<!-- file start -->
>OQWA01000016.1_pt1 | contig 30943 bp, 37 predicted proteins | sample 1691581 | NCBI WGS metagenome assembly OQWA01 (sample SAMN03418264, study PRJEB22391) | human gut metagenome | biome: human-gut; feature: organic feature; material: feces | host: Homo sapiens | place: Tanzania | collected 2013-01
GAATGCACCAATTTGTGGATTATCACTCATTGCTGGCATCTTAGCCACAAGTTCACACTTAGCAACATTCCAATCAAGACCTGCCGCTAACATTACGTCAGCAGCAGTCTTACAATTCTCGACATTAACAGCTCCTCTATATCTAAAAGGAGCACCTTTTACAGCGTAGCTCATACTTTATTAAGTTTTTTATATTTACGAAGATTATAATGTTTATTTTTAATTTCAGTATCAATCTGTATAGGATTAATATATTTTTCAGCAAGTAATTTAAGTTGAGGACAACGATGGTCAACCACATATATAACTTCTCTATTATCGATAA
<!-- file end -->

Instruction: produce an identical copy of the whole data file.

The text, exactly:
>OQWA01000016.1_pt1 | contig 30943 bp, 37 predicted proteins | sample 1691581 | NCBI WGS metagenome assembly OQWA01 (sample SAMN03418264, study PRJEB22391) | human gut metagenome | biome: human-gut; feature: organic feature; material: feces | host: Homo sapiens | place: Tanzania | collected 2013-01
GAATGCACCAATTTGTGGATTATCACTCATTGCTGGCATCTTAGCCACAAGTTCACACTTAGCAACATTCCAATCAAGACCTGCCGCTAACATTACGTCAGCAGCAGTCTTACAATTCTCGACATTAACAGCTCCTCTATATCTAAAAGGAGCACCTTTTACAGCGTAGCTCATACTTTATTAAGTTTTTTATATTTACGAAGATTATAATGTTTATTTTTAATTTCAGTATCAATCTGTATAGGATTAATATATTTTTCAGCAAGTAATTTAAGTTGAGGACAACGATGGTCAACCACATATATAACTTCTCTATTATCGATAA